- Climate preference is determined at the genetic level, by eons of evolution or skillful manipulation. - climate preference description
With the Epigenetic Triggers and Gene Tailoring technologies, it is possible to spend Gene Points on different Species found in the Species View to alter their Traits and Climate Preference. The amount of Gene Points you have depends on the species you are attempting to genetically modify. The goal is to either alter an existing species or uplift a pre-sentient one. The primary currency for genetic modification (during uplifting or otherwise) are Gene Points which are hard to come by:
- when you first research genetic modification all species will gain 1 gene point. Later Genetic Modification techs will increase the gene points you have available for all species.
- you get only up to 2 additional gene points from techs. So choose wisely how to spend them.
- leftover trait points from empire creation are translated 1:1 to gene points. That means a species with 5 negative traits could have up to 10 gene points to spend (1 base + 2 Trait Points + 7 extra Trait points). And adding an additional negative trait might give you a extra gene point later on. However, removing negative traits costs gene points too.
Unless you are extremely lucky this technology will come in the mid/late game (depending on the size of the galaxy).
This is done on already existing sentient species in your empire and allows you to adapt them better to different climates or challenges of the later empire. Genetic Modification allows you to add and remove traits much like through empire creation except you cannot remove positive traits even if they're from a previous genetic modification, and you cannot give negative traits. Climate preference can be changed without spending Gene Points or adding traits, however you still need at least 1 gene point to start the Genetic Modification process. When you genetically modify a species you can choose which planet(s) where the species resides that you want to apply the changes to. When you genetically modify any species that new fork will be considered a subspecies. It suffers a lesser version of Xenophobia regarding to the original species and vice versa.
After you commit to changes a Special Project is added to the Situation Log. It will vanish after 60 days if not started, or if it is interrupted. The cost in Social Research scales linearly with the number of affected people and number of spent Gene Points.
Just ordering the Genetic Alteration process without actually spending traits points (like changing habitability) costs 400 Social Research per effect Pop. Every Traitpoint spend will increase to cost by 100 Social Reserach per Pop.
Gaia Planets make good staging areas for creating a subspecies with a different climate preference. This allows the same species to colonize multiple climates, which can be useful for Xenophobe empires.
Uplifting only applies to certain "pre-sentient" species that are co-existing on one of your colonies. Generally those species would become sentient on their own, if just given a few million years. The player simply sidesteps that process. All rules for Genetic modification apply, except the following:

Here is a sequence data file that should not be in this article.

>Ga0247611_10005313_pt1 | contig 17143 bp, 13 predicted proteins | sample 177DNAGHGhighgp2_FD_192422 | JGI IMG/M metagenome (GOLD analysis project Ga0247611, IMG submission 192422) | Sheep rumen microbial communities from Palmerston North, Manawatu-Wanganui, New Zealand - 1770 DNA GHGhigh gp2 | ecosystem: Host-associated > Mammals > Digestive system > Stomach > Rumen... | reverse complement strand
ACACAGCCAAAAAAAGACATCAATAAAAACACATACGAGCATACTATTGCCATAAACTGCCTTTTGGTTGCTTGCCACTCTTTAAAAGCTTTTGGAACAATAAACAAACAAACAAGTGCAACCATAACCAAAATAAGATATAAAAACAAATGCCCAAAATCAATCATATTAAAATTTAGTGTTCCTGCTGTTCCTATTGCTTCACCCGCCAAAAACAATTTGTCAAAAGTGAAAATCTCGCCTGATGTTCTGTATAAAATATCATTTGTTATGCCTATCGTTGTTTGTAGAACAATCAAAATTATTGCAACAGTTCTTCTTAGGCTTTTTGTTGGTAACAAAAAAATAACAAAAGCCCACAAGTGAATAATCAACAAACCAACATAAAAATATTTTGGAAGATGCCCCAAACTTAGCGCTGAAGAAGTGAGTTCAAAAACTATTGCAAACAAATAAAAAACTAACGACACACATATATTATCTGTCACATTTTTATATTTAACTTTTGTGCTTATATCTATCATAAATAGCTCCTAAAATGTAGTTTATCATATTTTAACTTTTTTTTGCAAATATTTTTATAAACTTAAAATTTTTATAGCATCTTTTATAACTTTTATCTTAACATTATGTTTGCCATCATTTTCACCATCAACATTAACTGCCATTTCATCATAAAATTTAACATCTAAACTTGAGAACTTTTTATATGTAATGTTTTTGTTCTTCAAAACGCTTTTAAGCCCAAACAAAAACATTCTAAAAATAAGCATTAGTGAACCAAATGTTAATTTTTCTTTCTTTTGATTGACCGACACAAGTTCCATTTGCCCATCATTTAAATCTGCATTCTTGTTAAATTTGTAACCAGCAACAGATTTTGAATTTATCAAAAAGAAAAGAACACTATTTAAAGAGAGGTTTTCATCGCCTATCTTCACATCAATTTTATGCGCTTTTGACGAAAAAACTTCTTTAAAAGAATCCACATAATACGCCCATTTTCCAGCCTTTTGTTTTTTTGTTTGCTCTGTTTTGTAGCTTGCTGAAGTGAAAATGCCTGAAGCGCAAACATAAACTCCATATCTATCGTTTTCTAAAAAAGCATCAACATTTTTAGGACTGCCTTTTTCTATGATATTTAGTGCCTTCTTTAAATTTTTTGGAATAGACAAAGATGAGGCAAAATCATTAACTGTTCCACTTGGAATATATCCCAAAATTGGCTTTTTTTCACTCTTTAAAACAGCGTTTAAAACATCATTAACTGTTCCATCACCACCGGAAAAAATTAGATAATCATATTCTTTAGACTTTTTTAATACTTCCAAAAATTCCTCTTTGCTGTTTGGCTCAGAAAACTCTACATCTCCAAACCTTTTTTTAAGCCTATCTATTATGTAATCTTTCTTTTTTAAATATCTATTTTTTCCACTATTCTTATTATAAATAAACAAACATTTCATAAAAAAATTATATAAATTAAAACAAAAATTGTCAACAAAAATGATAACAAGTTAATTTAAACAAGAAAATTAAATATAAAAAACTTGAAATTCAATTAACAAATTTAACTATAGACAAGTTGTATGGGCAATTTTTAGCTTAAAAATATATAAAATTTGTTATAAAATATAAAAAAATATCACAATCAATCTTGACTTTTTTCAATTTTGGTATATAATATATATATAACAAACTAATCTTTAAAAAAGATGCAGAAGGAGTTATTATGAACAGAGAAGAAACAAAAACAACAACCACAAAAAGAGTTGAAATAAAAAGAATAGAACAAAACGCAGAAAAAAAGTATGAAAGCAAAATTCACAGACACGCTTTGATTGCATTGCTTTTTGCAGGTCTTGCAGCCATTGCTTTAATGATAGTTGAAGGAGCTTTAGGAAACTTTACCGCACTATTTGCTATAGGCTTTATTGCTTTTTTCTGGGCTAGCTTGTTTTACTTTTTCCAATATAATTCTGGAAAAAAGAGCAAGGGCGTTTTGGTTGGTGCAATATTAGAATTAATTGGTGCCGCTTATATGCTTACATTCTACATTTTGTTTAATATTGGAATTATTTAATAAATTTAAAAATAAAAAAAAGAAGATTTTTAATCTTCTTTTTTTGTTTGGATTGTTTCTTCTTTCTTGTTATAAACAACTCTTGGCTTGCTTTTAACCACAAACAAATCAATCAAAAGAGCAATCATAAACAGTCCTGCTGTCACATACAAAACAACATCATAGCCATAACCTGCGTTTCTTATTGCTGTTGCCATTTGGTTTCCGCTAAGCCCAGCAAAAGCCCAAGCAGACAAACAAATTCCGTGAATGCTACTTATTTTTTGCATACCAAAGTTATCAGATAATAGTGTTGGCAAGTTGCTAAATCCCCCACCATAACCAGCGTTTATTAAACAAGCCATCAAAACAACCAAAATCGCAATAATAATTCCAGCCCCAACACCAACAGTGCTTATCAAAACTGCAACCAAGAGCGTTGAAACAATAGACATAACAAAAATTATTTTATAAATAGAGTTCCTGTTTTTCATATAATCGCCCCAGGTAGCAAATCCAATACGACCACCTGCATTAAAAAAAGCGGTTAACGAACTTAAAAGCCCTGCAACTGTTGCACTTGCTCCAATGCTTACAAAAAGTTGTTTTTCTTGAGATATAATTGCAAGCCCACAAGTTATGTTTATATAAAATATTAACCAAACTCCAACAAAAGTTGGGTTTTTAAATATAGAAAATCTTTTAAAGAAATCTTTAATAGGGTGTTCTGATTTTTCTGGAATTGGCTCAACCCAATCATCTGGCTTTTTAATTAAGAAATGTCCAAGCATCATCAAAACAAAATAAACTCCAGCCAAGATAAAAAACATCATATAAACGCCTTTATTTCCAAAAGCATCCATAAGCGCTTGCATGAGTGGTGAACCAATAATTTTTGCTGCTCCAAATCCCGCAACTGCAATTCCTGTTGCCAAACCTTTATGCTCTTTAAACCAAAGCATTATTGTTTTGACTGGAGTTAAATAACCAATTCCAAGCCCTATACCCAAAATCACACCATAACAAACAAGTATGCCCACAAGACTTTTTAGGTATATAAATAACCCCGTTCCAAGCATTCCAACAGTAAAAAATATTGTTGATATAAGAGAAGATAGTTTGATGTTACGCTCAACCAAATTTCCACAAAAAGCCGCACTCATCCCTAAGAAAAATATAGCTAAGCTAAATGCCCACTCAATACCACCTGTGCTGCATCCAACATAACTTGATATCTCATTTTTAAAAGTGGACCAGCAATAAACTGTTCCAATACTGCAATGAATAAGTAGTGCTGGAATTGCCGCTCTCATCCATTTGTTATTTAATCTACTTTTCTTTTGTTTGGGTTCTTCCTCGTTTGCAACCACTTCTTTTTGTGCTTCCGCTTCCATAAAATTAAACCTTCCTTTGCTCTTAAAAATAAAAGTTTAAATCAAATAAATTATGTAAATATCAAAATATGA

- it requires Epigenetic Triggers, which is outside of the normal Genetic Engineering tech chain.
- the uplifted species is immediately integrated into the empire that uplifted it.
- all upliftable species have a special trait that can not be acquired during Empire creation or genetic modification. This trait will make them excel at some jobs far beyond what normal species can do, but often at the downside of making it unsuitable for other purposes.
- the species will be naturally thankful to the species that raised them and get +20% happiness if in the same empire as their benefactors. The exact conditions for this are not clear.
- the species will appear with Neutral Ethos. Quest chains give the uplifting Empire an opportunity to help decide the species' core ethos, or allow them to stand back and let the uplifted species decide for themselves. The species is fully subject to Ethics divergence, with the Happiness bonus often resulting in an indirect boost to divergence.
This section may contain outdated information that is inaccurate for the current version of the game. The last version it was verified as up to date for was 1.3.
The exact mechanics of what makes two pops belong to the same species are not fully known as of 1.1.0. However, some data has been gathered from testing and analyzing savefiles:
It appears the game stores all distinct species in the savegame in form of a simple list. When any pop is modified, it is first looked if a species with exactly matching properties is already in the list. If the exact match is found, no new entry is added and the species index is re-used.  It also appears that the order of traits matters for two pops to belong to the same species. Thus, if the same genetic engineering is applied in the exact same order, planet by planet, it should result in a single final species.
The game recognises the preset human empires United Nations of Earth and Commonwealth of Man as sharing a common race, even if the player edits their racial traits during game set up. For example, if a player using Commonwealth of Man without the Nomadic trait encountered the United Nations in-game, the population of the latter empire would also lack the Nomadic trait, and would appear under a single entry in the Contact View.
As of 1.2 intentional Genetic Engineering will track modified species as "subspecies" of the original wich have a lessened Xenophobia effect compared to a completely alien species. (-2%/-7% Alien overlord penalty instead of -10%/-30%). Subspecies may still be subject to certain Xeno-only policies, like slavery and purge. But they do not suffer Leadership and voting related Ethos penalties.